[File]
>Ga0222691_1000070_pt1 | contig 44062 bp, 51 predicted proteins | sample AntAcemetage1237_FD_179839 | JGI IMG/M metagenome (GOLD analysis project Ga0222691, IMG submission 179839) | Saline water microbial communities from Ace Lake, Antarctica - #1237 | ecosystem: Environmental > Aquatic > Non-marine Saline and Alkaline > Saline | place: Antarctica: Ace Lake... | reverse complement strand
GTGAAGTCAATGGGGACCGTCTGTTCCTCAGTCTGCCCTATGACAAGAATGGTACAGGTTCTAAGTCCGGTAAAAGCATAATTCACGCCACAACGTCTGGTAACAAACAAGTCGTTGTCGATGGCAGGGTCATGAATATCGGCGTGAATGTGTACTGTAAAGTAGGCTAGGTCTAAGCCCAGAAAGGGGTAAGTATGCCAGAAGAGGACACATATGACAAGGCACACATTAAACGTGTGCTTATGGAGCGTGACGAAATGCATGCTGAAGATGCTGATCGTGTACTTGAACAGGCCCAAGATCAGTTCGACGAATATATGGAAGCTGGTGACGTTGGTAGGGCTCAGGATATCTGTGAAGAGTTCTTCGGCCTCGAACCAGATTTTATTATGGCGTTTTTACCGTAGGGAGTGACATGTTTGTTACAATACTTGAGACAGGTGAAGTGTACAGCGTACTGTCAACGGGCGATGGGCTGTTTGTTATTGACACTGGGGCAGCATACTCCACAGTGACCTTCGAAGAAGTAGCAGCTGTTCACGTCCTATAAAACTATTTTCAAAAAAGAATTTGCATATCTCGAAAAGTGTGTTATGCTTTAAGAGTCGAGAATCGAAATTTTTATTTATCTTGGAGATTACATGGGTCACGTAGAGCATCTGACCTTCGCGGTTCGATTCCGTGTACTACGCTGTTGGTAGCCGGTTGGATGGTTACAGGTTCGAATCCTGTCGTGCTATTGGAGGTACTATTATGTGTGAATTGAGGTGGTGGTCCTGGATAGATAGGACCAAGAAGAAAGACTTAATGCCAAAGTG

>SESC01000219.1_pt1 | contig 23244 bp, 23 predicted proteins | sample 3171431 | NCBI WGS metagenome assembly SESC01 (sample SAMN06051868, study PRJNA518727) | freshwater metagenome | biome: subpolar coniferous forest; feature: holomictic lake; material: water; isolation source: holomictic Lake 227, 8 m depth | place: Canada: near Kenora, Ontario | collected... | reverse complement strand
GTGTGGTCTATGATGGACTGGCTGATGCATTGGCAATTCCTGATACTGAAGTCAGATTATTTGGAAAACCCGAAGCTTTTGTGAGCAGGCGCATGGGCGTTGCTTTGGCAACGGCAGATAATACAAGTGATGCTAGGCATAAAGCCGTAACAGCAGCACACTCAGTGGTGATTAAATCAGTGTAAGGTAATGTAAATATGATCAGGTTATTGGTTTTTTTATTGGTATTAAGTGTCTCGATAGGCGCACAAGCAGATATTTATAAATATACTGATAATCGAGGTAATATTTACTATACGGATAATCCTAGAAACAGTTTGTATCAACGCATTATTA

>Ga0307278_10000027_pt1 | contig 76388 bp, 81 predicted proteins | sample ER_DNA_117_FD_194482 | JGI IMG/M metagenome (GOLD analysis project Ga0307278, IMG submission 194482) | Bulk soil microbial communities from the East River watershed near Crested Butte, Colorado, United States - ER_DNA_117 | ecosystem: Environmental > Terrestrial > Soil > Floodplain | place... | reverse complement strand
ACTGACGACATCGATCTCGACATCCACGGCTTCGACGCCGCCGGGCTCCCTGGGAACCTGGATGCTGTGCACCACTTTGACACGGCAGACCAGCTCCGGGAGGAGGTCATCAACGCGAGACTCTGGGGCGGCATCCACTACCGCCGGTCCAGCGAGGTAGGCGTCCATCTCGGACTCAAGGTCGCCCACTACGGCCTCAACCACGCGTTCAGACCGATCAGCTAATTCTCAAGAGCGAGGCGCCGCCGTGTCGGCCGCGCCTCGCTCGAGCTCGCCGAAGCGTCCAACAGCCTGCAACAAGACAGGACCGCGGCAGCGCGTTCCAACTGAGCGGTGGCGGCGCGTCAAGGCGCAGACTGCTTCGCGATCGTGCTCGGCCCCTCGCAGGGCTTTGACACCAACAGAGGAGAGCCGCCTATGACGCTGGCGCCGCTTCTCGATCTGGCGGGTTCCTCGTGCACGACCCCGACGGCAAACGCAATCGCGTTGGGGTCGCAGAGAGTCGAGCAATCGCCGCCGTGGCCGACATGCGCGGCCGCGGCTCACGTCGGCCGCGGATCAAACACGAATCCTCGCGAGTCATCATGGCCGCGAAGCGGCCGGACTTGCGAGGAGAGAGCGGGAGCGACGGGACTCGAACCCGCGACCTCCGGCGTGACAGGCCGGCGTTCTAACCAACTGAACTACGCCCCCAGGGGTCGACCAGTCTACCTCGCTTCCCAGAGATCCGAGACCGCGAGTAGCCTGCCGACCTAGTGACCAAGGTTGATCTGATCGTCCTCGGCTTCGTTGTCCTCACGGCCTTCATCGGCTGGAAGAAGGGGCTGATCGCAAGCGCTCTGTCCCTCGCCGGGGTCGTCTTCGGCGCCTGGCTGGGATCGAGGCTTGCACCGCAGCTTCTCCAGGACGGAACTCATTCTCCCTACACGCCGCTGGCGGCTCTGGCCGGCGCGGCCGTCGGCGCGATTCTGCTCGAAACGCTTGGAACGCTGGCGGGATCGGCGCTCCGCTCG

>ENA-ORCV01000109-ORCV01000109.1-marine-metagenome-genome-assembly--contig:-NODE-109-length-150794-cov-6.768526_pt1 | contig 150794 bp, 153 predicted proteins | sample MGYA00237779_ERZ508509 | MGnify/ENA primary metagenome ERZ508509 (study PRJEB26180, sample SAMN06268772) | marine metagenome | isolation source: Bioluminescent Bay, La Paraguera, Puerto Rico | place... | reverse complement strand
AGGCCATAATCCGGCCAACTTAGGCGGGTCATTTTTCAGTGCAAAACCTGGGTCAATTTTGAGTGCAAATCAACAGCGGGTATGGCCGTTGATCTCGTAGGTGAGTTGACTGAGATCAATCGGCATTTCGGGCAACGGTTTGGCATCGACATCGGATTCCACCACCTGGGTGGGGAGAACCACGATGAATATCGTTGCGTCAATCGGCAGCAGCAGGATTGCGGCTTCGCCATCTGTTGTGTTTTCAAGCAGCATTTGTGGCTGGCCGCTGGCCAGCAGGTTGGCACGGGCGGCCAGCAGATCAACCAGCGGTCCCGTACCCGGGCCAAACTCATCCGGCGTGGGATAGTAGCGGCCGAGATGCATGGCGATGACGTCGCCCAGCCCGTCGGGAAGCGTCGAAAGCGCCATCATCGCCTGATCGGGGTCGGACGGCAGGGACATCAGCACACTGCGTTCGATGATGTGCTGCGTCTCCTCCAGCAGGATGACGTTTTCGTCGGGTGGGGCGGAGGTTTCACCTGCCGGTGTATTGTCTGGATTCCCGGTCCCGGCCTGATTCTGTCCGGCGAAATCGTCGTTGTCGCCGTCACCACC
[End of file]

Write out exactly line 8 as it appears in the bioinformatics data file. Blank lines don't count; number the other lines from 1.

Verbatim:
AGGCCATAATCCGGCCAACTTAGGCGGGTCATTTTTCAGTGCAAAACCTGGGTCAATTTTGAGTGCAAATCAACAGCGGGTATGGCCGTTGATCTCGTAGGTGAGTTGACTGAGATCAATCGGCATTTCGGGCAACGGTTTGGCATCGACATCGGATTCCACCACCTGGGTGGGGAGAACCACGATGAATATCGTTGCGTCAATCGGCAGCAGCAGGATTGCGGCTTCGCCATCTGTTGTGTTTTCAAGCAGCATTTGTGGCTGGCCGCTGGCCAGCAGGTTGGCACGGGCGGCCAGCAGATCAACCAGCGGTCCCGTACCCGGGCCAAACTCATCCGGCGTGGGATAGTAGCGGCCGAGATGCATGGCGATGACGTCGCCCAGCCCGTCGGGAAGCGTCGAAAGCGCCATCATCGCCTGATCGGGGTCGGACGGCAGGGACATCAGCACACTGCGTTCGATGATGTGCTGCGTCTCCTCCAGCAGGATGACGTTTTCGTCGGGTGGGGCGGAGGTTTCACCTGCCGGTGTATTGTCTGGATTCCCGGTCCCGGCCTGATTCTGTCCGGCGAAATCGTCGTTGTCGCCGTCACCACC